The St. Louis Blues are not fully in offseason mode with the 2019-20 season in the balance. However, they are still getting a jump on some moves for the future.
The news of Perunovich getting a contract got lost in the shuffle, given the slightly worrying news that broadcaster John Kelly tested positive for covid-19. Fortunately, he is doing well, so it does not feel selfish to switch the focus back to the ice and the future of the team.
Perunovich has shown a lot of potential in the college ranks at the University of Minnesota-Duluth. He has set several freshman records, been named to several high-profile post-season lists and just the small matter of winning two national championships as well.
The Minnesota-Duluth Bulldogs were clicking and may have had a shot at winning a third championship, but the pandemic put a halt to that. No doubt Perunovich will be disappointed to be robbed of that opportunity.
Nevertheless, signing your first professional contract has to be more than just a little consolation. On March 27, the Blues and Perunovich agreed to a two-year, entry level contract.
Perunovich is currently 21, but since he will be 22 by the time the contract actually kicks in he could only sign a two-year deal, given the age restrictions in the CBA. His max salary will be $925,000 and that is only if he makes the NHL. His minor league salary will likely be lower.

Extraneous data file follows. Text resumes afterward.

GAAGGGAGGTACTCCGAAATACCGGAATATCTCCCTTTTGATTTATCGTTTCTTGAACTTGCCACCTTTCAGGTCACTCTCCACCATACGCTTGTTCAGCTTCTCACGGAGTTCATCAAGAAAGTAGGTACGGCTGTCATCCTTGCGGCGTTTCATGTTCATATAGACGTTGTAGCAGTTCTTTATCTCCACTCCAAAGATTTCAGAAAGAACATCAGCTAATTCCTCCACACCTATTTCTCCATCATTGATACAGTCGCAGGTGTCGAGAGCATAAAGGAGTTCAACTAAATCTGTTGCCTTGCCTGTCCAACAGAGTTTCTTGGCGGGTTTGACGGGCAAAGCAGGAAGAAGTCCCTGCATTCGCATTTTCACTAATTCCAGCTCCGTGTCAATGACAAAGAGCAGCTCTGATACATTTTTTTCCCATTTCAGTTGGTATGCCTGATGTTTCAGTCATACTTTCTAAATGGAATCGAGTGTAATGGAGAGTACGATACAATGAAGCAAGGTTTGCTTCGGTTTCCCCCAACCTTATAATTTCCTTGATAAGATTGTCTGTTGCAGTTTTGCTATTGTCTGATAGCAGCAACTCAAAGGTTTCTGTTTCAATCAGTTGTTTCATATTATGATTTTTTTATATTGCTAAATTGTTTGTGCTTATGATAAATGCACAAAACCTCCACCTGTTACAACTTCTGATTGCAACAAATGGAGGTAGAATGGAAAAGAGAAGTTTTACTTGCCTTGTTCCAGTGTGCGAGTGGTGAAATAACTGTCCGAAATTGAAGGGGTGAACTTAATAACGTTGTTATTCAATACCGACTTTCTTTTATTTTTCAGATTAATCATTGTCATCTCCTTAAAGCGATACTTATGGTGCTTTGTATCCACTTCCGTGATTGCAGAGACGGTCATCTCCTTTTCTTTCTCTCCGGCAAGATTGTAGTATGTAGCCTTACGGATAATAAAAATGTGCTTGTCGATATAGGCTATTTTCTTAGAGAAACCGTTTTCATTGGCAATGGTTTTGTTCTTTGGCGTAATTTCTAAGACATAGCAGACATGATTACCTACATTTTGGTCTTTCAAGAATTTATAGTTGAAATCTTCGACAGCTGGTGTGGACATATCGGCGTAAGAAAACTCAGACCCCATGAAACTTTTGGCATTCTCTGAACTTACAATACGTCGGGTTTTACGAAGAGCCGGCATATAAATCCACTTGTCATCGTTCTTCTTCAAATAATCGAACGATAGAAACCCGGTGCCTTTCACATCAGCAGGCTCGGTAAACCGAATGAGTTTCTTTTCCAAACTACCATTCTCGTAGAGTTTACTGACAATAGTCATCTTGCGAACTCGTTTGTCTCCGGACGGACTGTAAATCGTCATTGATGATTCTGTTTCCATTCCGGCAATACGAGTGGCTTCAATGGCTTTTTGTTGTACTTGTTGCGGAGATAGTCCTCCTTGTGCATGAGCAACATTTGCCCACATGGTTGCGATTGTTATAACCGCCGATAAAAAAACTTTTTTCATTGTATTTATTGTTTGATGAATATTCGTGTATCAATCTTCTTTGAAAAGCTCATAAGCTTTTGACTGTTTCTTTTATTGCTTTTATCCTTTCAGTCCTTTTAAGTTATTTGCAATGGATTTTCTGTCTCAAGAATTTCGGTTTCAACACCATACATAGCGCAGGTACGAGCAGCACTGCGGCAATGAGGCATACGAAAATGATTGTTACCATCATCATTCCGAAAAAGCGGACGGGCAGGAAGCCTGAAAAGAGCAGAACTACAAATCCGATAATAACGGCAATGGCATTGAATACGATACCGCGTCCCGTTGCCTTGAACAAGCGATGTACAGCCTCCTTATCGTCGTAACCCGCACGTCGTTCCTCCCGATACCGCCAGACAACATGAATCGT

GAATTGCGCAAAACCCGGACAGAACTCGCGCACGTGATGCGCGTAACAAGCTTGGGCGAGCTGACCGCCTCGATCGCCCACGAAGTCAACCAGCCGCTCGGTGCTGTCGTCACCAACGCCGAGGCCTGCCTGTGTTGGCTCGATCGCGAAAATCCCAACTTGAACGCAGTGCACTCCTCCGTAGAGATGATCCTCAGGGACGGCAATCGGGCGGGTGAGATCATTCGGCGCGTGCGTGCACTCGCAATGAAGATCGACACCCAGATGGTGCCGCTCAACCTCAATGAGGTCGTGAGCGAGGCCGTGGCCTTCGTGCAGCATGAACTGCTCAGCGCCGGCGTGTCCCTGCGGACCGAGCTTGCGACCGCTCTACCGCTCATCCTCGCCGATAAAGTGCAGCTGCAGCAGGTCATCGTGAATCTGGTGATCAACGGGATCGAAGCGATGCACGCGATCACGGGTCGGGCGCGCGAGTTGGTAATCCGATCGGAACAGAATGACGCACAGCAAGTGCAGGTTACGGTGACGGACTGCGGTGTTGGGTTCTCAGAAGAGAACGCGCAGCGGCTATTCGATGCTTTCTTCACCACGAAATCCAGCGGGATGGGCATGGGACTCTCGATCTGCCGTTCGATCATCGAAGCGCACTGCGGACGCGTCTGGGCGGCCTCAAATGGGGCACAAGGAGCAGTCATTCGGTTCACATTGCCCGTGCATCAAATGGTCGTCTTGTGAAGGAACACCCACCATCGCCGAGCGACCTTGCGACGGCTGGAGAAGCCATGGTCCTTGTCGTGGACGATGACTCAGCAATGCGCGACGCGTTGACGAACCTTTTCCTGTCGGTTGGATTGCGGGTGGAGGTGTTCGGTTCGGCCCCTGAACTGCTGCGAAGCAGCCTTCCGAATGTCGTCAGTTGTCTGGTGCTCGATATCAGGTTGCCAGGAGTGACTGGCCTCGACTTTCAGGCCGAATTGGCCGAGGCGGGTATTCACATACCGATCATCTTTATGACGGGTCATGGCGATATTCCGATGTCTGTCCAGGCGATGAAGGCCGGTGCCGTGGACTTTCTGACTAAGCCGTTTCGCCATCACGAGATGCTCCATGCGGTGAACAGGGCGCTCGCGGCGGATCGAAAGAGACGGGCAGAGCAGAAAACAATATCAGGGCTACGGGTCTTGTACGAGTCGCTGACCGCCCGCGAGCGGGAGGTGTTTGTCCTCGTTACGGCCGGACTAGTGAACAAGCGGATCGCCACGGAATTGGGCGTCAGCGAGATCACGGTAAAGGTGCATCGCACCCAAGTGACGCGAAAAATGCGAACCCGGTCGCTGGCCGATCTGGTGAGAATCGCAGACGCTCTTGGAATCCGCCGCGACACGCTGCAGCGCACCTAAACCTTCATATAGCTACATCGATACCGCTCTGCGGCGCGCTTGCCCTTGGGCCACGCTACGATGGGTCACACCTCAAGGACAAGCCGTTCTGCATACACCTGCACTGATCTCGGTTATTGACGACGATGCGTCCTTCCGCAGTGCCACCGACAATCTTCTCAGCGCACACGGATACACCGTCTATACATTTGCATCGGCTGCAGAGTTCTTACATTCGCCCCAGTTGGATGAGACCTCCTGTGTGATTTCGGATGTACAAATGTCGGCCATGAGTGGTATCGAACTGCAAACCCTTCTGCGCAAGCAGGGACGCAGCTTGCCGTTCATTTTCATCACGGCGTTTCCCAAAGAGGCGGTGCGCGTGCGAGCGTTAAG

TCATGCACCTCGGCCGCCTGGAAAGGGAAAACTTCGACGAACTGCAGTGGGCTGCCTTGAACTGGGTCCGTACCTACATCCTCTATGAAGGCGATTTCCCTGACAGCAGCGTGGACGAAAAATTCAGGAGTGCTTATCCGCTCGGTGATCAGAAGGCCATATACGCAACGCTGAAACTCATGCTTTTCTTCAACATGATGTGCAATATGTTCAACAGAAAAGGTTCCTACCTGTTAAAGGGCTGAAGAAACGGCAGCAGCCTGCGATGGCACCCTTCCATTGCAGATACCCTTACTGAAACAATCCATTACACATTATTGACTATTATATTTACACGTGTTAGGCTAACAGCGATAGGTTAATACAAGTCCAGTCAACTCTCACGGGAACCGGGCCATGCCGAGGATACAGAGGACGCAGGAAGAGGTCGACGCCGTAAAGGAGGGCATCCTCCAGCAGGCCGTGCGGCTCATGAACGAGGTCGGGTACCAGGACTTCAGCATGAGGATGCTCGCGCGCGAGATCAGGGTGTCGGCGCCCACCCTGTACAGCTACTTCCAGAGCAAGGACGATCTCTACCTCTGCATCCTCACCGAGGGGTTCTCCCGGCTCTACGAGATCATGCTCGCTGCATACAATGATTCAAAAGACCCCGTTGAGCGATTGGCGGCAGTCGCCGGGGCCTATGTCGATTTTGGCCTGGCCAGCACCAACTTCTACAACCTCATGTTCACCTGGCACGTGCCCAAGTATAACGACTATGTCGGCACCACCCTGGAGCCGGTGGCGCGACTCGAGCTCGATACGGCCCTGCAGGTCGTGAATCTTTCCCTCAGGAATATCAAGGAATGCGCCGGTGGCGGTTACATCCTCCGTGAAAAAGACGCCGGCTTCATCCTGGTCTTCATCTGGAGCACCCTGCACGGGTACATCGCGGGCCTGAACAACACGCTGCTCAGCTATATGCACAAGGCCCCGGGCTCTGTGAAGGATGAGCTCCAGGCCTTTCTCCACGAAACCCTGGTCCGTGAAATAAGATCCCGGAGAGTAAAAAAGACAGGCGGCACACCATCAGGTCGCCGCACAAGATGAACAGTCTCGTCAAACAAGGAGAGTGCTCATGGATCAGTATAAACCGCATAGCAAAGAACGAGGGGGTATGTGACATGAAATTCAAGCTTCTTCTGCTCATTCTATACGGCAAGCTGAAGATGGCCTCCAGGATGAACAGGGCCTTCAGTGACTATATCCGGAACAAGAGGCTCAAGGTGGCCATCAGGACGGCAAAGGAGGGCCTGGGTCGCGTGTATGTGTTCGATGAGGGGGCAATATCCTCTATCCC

The interesting thing about college players is when they sign. Originally, there was a little confusion about why Perunovich had not signed with the Blues, since he was drafted in 2018. However, the reason is he could not.
Once you sign an entry-level contract, you forfeit your collegiate eligibility per NCAA rules. So, regardless of where he plays in 2020-21, Perunovich will be a professional player and his time with the Bulldogs is over.
The only remaining question is whether the Blues had to do this or Perunovich simply wanted to turn pro. At the end of a video interview with Kelly and Cris Kerber, Kerber made it sound like Perunovich would have been a free agent if the Blues did not make this deal. However, an article on Vegas prospects claims teams have a four-year window to sign college.
Perhaps Perunovich’s age shortened that window? Or perhaps Kerber misspoke.
Perunovich’s professional future has a lot to do with his progression, but also what the Blues do whenever their NHL offseason comes. No matter what happens with the Blues free agents, it feels unlikely that he would make the NHL next season.
Still, Perunovich is now a two-time finalist for the Hobey Baker award and was named College Hockey News Player of the Year. The 2019 winner of that honor was Cale Makar, who is now lighting up things for the Colorado Avalanche.
Time will tell. It is good to have this piece of business taken care of and Perunovich can focus on getting stronger for the pro ranks. If he’s as good as he was in college, we will see him in the note sooner rather than later.